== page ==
Emotions are a tough beast. On one hand we should feel them without judgment; on the other hand, we need to manage them in appropriate ways so they don’t completely rule (and ruin) our lives. But what do emotions have to do with health? Conversely, what does health have to do with our emotions? The answer, in both cases, is that mind and body health has everything to do with one another.
Emotion and Health
It’s a catch-22. Without a healthy emotional balance we are more prone to the effects of stress, we are more likely to react in unfavorably to outside forces and we make unhealthy choices regarding sleep, food and exercise. But if our physical health declines, our emotional health can also suffer. They are intertwined, and interdependent, and thus require conscious, concurrent care. Here are four simple and sustainable tips for managing your emotional health and your healthy emotions every day.
H.A.L.T. – for Mind and Body Health
A favorite acronym of 12-step programs, H.A.L.T. stands for hungry, angry, lonely and tired. If you find yourself feeling particularly emotional (i.e., unusually grumpy, weepy, etc.), ask yourself if any or all of these four states of being are influencing you. Then stop (or “halt”) and do something to influence positive change for yourself: eat, take a deep breath, ask for a hug or take a rest, for example.
If we are hungry, angry, lonely or tired it’s only natural to be operating from a deficit and to act in ways we wouldn’t normally act if we are fed, happy, loved and well-rested. So take some responsibility for keeping those key areas of your life in check, and you’ll always be operating from a more positive place.
Get to Know Your Expectations & Beliefs
Whether we are aware of them or not, we’re all making choices and experiencing the world through our own lenses. These lenses are calibrated by the expectations we have, and the belief systems to which we subscribe. Many of us are aware of our core beliefs, such as whether or not we believe in God. But many of us walk around at least somewhat unaware of the other, more sub-conscious beliefs that fuel our thoughts, decisions and actions.
For instance, a client recently shared with me that she believes it’s her husband’s job to take out the garbage and, when he doesn’t, she feels resentment. This was a revelation to her; she didn’t realize that she had a belief which, in turn, created an expectation that gave her permission to be angry at her husband. Armed with this new insight about herself she was able to have a calm and reasonable conversation with her husband, from which they formed an agreement about garbage removal responsibilities. These seemingly small or inconsequential beliefs and expectations will create strains in our lives unless we take the time to identify and deal with them.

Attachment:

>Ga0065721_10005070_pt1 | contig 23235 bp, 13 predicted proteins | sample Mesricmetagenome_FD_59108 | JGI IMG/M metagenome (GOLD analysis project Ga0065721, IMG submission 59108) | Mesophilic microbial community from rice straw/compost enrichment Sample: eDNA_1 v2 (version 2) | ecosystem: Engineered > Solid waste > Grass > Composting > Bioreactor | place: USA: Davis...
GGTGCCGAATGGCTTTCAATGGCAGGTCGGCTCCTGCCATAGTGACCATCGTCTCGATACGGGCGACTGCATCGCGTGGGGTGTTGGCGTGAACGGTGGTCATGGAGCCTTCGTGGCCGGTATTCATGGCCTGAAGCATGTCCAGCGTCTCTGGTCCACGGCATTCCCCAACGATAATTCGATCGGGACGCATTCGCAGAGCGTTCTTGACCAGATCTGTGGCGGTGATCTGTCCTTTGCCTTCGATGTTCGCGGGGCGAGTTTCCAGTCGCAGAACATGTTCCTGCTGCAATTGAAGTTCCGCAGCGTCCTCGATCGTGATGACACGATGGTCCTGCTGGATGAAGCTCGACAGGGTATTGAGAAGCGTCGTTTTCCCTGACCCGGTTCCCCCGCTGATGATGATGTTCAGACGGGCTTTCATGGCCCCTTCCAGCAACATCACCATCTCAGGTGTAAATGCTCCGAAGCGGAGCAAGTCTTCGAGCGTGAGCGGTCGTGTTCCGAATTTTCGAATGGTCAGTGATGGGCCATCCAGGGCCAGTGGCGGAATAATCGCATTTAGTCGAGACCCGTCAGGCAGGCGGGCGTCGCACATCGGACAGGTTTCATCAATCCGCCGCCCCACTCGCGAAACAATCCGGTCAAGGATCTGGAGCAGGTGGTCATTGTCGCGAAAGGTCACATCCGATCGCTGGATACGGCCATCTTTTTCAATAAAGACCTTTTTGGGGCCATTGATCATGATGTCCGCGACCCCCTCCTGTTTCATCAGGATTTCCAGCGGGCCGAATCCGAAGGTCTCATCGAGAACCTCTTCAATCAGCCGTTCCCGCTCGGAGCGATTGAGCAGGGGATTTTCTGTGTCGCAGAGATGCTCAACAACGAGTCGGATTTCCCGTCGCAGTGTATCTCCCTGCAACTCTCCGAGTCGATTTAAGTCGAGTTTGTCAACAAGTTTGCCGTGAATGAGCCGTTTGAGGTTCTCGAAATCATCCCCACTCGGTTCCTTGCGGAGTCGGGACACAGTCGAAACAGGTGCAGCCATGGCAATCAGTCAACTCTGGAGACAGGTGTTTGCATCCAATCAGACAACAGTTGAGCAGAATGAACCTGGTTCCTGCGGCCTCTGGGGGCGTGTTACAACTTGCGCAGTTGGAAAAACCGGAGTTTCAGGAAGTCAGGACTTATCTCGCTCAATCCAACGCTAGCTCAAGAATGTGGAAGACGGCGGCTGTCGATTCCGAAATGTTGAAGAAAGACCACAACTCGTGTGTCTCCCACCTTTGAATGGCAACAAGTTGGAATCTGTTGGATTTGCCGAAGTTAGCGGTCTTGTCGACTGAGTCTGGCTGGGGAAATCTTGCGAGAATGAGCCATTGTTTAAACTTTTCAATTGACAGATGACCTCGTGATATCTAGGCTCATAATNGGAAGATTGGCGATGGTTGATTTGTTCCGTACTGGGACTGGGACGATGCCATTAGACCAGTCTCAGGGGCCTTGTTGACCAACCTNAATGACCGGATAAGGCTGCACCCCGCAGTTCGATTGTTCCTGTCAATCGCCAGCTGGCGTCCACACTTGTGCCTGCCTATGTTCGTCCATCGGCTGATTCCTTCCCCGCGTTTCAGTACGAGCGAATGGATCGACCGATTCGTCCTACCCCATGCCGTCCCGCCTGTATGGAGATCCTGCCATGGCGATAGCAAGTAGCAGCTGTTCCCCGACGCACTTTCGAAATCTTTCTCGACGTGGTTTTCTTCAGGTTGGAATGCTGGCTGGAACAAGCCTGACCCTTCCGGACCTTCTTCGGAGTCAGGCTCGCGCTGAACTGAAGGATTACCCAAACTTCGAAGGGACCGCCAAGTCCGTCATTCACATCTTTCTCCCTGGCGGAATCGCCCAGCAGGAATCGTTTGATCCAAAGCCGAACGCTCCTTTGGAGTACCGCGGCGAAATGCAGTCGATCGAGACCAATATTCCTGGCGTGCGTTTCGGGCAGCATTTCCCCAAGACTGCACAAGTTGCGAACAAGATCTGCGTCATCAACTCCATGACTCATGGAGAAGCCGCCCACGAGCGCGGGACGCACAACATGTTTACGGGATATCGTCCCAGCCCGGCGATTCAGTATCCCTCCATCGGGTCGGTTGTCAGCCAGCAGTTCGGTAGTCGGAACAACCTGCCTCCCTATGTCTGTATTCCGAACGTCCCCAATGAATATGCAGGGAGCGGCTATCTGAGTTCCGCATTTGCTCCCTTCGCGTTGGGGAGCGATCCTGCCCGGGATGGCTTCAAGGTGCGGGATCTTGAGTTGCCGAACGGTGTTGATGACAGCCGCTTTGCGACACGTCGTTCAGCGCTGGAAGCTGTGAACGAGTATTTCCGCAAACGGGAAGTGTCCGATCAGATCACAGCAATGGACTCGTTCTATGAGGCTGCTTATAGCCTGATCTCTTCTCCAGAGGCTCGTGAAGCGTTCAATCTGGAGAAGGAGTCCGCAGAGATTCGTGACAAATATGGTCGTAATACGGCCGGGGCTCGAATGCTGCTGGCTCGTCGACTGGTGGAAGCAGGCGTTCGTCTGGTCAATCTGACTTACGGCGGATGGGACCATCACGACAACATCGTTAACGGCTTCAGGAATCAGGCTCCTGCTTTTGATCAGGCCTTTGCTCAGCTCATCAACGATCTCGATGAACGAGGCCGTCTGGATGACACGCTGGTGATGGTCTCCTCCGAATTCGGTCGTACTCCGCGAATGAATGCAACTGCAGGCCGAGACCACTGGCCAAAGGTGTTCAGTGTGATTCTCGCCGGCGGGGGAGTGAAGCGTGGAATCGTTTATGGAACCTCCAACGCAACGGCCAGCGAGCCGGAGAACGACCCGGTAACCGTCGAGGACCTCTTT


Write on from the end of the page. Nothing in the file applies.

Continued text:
Know Your Environment
Very often we put ourselves in situations where we’re not 100% comfortable. Perhaps some of the people we spend time with aren’t completely trustworthy. Or we know that the restaurant where our group of friends is meeting for dinner doesn’t serve food we can eat. And yet we move forward because we don’t want to rock the boat, only to compromise our own self-care.
The best thing we can do is to know our environment and take care of ourselves using that data. If a co-worker routinely misses deadlines, make other plans to keep your project on-schedule and to reduce the stress associated with someone who has a different sense of urgency than you. When friends invite you for dinner at a restaurant where you can’t eat, call ahead to find out if the chef can make you a special meal, or eat before joining the party. It’s our jobs to know and assess our environment and our needs, and adapt in such a way as to take care of ourselves.
Respond, Don’t React
Lastly, try not to react to forces outside of yourself. Reacting is usually the result of making an assumption and acting on it in a somewhat impulsive way. For example, if someone acts in a way that you find disrespectful, don’t assume that their behavior is intentional and directed at you. Instead, try to put yourself in their shoes, take a deep breath and consciously choose how to respond. You choice may be to not respond at all. Either way, if you give yourself a moment to pause and choose, you give yourself the room to respond instead of react.
Catherine Mason is a writer, former educator, and someone who has multiple food allergies. As Tribe Leader & Chief Wellness Coach at www.mydietribe.com, she helps people identify, assimilate and maintain sustainable health and wellness practices in their everyday lives, with a focus on physical, emotional, spiritual, mental and financial wellness. Catherine may be contacted at firstname.lastname@example.org, and you can follow her on Facebook and Twitter (@mydietribe).
What are some of things you’ve done to improve your emotional and physical health?